The PAP’s expectation, however, is that Singh and the other opposition MPs will close ranks when it comes to national interest issues where cross-aisle unity is crucial – as the president mentioned in the remarks prepared for her.

“And when the situation demands, both the government and opposition should set aside differences and work together to secure the safety and future of our nation,” Halimah said.

Jobs anxiety

The president’s remarks on anxieties over competition for PMET (professionals, managers, executives and technicians) jobs from foreign work pass holders meanwhile reflected the growing resonance of such concerns among Singaporeans.

Included in the country’s 2.33 million resident workforce are about 194,000 people who have employment passes for high-skilled jobs and another 200,000 who are employed in mid-skilled jobs.

Last week, the central bank chief Ravi Menon responded directly to a hard-hitting letter in The Straits Times over the influx of foreigners in “upper middle to senior management” positions in the financial sector.

In his response to the letter writer, retired banker Raymond Koh Bock Swi, Menon wrote that keeping a strong Singaporean core in the financial sector was a top priority for the Monetary Authority of Singapore.

The bank chief’s comments followed a separate commotion online surrounding the powerful state investor Temasek Holdings .

After a flood of online comments about the make-up of its senior staff, Temasek – led by Prime Minister Lee’s wife Ho Ching – released a sharply worded statement describing the comments as part of a “divisive, racist campaign”.

Pointing out that it would be “foolish” not to tap into the global talent pool, Temasek said 60 per cent of its employees were Singaporeans. Of the 40 per cent from overseas, most of its personnel were from China, the United States , India , Britain and Malaysia , it said.

In her speech, Halimah acknowledged that concerns about the city state’s foreign workforce was a “major source of anxiety, especially among mid-career Singaporeans”. Stressing that the concerns would be addressed, the president also added that the city should not “turn inwards, away from the world”.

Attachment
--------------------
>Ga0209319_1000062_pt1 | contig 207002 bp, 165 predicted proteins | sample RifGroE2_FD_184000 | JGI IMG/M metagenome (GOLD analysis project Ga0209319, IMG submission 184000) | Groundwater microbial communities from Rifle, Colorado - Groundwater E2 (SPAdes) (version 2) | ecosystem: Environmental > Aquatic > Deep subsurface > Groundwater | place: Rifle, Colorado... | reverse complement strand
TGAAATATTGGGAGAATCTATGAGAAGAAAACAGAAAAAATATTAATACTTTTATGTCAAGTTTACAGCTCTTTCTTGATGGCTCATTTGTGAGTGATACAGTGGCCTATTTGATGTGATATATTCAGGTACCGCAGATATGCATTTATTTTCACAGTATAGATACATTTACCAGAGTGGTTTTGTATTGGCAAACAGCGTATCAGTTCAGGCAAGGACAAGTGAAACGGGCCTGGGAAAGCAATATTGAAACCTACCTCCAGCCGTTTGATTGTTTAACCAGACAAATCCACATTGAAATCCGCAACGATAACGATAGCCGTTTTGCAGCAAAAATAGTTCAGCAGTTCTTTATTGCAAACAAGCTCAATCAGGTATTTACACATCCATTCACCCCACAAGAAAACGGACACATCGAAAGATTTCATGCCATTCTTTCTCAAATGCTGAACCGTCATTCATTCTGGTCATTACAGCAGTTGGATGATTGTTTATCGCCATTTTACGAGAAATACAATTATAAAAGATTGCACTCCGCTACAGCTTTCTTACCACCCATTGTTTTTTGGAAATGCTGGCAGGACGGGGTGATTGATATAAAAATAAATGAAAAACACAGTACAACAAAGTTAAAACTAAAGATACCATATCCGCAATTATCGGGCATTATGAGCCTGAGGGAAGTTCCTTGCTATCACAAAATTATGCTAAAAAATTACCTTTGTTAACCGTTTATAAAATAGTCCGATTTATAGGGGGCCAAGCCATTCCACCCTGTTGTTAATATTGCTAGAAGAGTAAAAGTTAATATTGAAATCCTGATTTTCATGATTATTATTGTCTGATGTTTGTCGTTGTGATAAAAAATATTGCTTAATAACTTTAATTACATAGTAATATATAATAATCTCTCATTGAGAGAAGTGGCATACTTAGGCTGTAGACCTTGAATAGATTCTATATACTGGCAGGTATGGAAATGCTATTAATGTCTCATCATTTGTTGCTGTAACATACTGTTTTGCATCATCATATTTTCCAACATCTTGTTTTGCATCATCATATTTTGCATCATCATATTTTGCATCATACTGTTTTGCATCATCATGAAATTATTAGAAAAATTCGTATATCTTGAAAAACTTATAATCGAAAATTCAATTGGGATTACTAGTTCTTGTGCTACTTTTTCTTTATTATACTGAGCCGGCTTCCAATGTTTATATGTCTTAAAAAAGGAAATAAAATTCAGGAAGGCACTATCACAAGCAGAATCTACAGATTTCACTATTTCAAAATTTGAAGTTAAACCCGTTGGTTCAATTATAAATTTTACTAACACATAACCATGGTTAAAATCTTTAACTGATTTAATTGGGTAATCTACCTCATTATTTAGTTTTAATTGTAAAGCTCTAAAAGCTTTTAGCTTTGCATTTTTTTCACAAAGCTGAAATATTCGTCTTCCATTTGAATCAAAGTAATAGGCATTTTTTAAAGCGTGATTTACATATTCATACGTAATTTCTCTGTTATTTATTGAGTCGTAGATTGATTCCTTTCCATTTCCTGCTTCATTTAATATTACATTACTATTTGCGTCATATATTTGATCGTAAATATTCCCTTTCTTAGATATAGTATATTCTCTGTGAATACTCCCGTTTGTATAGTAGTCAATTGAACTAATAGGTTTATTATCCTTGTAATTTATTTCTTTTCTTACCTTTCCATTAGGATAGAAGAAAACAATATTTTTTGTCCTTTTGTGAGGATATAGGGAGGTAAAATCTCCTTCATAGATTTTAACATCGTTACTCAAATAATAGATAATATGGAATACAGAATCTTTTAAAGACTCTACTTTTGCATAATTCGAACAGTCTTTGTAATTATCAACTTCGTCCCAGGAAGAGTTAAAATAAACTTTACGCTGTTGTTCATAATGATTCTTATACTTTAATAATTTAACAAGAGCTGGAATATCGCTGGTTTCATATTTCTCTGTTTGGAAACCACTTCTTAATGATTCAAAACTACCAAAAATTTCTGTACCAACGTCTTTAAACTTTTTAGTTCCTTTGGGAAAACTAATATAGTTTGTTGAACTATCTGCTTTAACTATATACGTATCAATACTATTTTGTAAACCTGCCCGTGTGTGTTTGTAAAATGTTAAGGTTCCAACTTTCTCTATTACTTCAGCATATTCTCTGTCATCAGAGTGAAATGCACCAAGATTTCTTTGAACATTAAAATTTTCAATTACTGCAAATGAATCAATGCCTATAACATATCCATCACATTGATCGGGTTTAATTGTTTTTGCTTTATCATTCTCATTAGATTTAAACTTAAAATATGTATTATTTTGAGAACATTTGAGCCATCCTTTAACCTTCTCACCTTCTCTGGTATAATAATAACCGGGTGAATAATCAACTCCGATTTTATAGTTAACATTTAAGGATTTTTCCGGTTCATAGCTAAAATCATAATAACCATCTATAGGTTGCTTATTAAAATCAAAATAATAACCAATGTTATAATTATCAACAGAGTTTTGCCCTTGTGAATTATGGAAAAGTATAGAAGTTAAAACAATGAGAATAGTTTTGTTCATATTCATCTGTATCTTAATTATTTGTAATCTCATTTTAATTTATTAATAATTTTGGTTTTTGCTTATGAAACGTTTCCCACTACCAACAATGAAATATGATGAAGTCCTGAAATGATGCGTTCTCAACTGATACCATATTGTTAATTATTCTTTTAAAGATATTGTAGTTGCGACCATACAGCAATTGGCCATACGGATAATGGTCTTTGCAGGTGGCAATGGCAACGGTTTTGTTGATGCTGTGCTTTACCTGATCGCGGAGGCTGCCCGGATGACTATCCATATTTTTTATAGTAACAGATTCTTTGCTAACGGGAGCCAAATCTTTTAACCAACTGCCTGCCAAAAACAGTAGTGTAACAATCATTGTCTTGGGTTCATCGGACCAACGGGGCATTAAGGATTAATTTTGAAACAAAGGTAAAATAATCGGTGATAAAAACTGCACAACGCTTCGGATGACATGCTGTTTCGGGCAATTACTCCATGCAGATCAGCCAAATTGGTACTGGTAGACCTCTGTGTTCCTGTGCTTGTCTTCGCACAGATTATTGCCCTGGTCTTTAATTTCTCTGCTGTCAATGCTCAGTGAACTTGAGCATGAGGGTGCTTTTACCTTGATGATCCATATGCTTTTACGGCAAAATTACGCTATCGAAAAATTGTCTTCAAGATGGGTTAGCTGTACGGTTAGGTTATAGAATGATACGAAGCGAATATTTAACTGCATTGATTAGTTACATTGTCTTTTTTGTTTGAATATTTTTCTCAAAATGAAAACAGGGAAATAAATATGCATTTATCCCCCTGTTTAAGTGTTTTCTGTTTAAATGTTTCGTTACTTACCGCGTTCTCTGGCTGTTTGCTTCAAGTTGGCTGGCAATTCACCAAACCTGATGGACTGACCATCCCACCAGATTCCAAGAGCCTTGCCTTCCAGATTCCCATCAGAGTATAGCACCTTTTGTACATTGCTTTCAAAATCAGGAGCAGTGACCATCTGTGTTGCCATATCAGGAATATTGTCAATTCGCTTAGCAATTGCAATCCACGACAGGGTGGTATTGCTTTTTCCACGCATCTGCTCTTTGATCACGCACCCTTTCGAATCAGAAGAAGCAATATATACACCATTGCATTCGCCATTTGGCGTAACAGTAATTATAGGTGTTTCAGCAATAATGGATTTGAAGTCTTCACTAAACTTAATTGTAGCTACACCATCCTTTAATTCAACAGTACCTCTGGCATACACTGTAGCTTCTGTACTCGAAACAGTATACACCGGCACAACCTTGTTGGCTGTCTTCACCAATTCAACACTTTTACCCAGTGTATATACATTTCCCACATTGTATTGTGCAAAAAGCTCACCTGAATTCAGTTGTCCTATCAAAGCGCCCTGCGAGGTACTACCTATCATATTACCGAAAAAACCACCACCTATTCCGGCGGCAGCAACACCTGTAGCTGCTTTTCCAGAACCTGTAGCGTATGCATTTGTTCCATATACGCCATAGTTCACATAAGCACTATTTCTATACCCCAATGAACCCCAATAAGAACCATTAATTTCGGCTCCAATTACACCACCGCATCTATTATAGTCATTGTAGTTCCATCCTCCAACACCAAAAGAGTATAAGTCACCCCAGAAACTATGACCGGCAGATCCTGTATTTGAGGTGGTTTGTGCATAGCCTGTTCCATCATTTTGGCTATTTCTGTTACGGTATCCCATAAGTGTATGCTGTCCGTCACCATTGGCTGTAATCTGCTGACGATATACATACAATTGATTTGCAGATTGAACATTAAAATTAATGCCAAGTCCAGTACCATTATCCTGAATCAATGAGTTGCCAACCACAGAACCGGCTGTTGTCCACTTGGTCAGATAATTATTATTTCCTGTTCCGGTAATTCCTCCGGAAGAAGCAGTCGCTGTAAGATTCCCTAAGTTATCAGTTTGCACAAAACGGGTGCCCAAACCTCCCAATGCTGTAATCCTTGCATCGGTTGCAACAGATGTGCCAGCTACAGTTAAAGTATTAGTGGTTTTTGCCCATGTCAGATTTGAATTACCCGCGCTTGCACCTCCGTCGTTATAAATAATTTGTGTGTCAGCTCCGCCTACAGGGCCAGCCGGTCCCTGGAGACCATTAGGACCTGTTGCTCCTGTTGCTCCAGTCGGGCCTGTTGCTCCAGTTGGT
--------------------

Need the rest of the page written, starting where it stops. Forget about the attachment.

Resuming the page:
Race relations

On race relations, which unexpectedly emerged as one of the foremost discussion points during the election campaign, Halimah acknowledged that younger Singaporeans wanted to discuss the issue more candidly and openly.

“But the conversation needs to be conducted with restraint and mutual respect, because race, language and religion will always be visceral subjects,” she said.

Read Also
Young Singaporeans are ready to talk about race. Are their parents?
Young Singaporeans are ready to talk about race. Are their parents?

Lee Yi Shyan, a PAP MP from 2006 until his retirement before the July polls, said he hoped all MPs understood which issues should be given precedence in the national debate.

“For our parliament to be effective, I think the MPs have to have a good grasp of the fundamental and survival issues of Singapore: national security, economic development and it operating in choppy waters of geopolitics,” said Lee, who is now executive adviser in the chairman’s office of real estate developer and operator OUE Limited.

“Once we realise that we are an accidental nation, and that the world does not owe us a living, we can then go on to debate serious and different policy options and programmes, for the betterment of our people and the future of this island state.”

Chong, the NUS professor, said his wish list for Singapore’s 14th parliament included “more representation of minority positions, more commitment to equality, non-discrimination, and transparency, especially in legislation”.

He said: “Live-streaming of parliamentary sittings with a searchable video archive and more rigorous committee work and careful scrutiny of bills before passage would be good. However, I fear all that remains a bridge too far for this parliament.”

This article was first published in South China Morning Post.